lifeinpoetry
I would suggest that you go and support all bold things. There are really only a handful of plots or situations in the world, and we only expand upon them when we risk something. One’s art—not to mention one’s heart—shrivels if you have too rigid an expectation for everything you see or read or hear. You do not know everything; you have not seen everything. Surprise yourself. Let others surprise you. Get out more. See everything. Love it. Argue about it. Take the shards from what you saw and apply it to what you’re working on. Pass it on. Meet the deadline. Go to the pale judgment. There is no mystery to how these things begin or how they are implemented. The mystery is when it all works.
andreakisasi

andreakisasi:

I wish I had written this. This is everything I feel about Holiday, who woke me up at 4am because she was hunting an invisible bug and my dead asleep body was in her goddamn way.

This article is everything. My cat is not my child; I don’t identify with him. When he yowls, he sounds like a balloon squeaking out the last of its air, which is the worst sound in my life. He bites my ankles in my sleep. But he’s my cat. I hate and love him all the same.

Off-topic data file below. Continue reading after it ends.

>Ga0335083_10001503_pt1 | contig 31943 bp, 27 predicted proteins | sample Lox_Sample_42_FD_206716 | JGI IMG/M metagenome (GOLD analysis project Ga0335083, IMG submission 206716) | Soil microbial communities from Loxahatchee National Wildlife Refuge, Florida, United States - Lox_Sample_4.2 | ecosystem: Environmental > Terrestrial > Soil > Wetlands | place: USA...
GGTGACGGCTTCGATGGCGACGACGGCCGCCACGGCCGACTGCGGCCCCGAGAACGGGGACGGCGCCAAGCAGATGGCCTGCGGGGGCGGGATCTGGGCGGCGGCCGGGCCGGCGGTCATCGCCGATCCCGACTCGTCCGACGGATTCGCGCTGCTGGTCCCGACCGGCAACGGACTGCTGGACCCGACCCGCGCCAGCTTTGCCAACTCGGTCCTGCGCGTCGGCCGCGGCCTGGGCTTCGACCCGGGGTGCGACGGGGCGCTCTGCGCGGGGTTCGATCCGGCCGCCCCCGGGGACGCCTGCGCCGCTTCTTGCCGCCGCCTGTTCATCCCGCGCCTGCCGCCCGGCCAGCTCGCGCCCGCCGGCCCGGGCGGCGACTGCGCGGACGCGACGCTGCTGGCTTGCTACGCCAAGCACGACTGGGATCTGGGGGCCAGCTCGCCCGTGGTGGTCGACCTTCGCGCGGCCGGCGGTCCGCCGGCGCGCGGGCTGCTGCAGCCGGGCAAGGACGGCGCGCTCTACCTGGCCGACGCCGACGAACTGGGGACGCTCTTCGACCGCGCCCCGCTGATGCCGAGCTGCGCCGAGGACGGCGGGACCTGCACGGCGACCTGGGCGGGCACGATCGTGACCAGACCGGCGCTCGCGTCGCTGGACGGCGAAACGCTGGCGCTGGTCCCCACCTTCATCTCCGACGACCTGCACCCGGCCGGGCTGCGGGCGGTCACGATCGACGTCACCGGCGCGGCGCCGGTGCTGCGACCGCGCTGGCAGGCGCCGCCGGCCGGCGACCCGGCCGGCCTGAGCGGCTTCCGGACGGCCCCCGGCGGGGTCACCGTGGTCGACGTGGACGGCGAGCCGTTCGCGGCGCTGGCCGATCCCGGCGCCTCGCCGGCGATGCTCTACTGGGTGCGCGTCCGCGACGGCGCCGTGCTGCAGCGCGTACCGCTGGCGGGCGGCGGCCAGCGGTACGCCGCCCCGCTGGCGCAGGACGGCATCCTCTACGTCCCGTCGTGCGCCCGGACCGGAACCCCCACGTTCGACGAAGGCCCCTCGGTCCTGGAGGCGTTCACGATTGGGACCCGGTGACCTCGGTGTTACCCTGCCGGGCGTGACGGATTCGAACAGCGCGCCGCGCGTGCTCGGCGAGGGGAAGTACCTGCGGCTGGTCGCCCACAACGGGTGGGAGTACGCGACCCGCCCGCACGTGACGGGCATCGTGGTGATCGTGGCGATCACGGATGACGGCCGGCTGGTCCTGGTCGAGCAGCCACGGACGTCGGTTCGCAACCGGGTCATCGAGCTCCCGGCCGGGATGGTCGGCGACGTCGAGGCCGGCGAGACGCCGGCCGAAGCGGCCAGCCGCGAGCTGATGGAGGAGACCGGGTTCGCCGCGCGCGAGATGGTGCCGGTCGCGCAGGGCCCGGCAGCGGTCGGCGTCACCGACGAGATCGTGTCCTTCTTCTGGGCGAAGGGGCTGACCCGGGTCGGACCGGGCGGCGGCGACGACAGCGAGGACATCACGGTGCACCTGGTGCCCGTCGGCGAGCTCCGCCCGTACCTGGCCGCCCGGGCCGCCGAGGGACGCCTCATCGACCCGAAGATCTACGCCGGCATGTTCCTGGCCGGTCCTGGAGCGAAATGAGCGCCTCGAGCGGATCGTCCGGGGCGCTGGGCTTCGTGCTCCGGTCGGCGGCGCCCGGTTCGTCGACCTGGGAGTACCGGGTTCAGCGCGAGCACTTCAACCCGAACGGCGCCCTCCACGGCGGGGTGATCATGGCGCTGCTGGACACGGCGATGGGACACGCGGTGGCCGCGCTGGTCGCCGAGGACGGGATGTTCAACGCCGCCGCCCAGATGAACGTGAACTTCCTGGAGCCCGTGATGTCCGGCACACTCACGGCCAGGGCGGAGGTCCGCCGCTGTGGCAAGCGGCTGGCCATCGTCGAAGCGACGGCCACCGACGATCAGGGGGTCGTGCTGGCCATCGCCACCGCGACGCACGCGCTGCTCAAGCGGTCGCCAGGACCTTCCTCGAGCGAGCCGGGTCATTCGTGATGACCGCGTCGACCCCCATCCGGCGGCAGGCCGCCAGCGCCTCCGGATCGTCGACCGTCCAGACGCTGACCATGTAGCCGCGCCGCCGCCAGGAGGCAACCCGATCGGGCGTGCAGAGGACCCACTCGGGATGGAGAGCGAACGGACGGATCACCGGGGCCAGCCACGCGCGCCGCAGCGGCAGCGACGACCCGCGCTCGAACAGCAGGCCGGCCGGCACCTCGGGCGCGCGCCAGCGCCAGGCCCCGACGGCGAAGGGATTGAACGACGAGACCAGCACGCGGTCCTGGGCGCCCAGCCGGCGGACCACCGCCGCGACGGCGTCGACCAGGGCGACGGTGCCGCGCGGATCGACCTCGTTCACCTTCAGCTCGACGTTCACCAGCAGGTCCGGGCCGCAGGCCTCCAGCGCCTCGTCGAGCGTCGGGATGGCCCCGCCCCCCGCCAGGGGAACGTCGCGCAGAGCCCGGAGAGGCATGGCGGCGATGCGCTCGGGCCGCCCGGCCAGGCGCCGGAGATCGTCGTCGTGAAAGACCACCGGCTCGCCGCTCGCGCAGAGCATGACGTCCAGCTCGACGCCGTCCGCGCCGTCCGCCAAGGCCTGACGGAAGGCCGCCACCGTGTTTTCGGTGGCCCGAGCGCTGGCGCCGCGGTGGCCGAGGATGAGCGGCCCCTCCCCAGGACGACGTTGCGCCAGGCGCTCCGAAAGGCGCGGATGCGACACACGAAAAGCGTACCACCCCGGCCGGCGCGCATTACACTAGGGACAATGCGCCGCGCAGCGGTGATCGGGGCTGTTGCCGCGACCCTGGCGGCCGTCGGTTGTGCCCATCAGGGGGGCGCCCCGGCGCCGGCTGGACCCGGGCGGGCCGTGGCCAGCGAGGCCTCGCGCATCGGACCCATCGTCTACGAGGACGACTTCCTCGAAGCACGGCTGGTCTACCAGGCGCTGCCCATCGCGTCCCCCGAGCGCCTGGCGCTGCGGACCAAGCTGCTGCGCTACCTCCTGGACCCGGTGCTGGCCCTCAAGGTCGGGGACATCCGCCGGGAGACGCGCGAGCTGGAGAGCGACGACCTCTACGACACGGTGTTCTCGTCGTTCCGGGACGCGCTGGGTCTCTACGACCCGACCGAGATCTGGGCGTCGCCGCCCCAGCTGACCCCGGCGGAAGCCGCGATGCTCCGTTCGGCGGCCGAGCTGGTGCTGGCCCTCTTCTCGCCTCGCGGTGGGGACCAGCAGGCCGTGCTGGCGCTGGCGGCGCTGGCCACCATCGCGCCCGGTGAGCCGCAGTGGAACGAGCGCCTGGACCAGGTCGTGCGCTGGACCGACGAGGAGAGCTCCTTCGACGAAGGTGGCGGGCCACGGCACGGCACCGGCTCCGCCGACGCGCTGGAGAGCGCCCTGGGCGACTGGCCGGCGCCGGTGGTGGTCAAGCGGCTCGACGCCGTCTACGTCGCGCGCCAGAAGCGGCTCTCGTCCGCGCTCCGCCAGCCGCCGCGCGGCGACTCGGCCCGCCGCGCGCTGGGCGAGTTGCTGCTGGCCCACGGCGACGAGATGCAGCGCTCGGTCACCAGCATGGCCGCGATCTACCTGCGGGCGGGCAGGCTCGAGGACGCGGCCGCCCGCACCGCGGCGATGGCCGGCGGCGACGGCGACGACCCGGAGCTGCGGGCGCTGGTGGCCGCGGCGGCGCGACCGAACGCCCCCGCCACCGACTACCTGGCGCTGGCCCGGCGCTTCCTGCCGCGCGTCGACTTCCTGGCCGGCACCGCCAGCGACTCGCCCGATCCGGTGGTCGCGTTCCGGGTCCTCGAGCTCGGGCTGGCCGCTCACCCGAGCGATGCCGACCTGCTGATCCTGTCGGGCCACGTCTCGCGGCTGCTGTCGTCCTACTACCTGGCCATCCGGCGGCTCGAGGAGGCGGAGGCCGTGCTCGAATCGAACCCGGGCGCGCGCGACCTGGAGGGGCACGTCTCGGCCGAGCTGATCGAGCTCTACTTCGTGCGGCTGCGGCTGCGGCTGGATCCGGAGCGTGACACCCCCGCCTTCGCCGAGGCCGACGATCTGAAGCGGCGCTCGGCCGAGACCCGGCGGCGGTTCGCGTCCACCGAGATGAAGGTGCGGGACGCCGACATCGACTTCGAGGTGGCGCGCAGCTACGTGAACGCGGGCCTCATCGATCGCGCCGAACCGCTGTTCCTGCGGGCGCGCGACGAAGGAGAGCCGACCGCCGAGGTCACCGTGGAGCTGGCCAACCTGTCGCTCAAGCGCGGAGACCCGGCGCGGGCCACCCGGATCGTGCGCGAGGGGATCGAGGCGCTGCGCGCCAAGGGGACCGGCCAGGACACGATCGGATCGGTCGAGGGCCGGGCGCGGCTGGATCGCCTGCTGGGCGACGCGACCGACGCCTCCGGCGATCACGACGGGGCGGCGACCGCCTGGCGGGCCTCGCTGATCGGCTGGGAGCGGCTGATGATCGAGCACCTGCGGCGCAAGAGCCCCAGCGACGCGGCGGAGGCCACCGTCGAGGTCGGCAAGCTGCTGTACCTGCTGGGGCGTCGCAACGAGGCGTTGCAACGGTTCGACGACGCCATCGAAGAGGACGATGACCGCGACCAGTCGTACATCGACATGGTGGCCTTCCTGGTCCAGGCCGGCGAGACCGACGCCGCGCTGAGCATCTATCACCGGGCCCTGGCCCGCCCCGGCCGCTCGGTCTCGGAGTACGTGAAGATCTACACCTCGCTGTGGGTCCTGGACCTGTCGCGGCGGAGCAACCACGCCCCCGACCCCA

andreakisasi
If someone were to die at the age of 63 after a lifelong battle with MS or Sickle Cell, we’d all say they were a “fighter” or an “inspiration.” But when someone dies after a lifelong battle with severe mental illness and drug addiction, we say it was a tragedy and tell everyone “don’t be like him, please seek help.” That’s bullshit. Robin Williams sought help his entire life. He saw a psychiatrist. He quit drinking. He went to rehab. He did this for decades. That’s HOW he made it to 63. For some people, 63 is a fucking miracle. I know several people who didn’t make it past 23 and I’d do anything to have 40 more years with them.

anonymous reader on The Dish

One of the more helpful and insightful things I’ve seen about depression/suicide in the last couple of days.

(via the-greatdepression)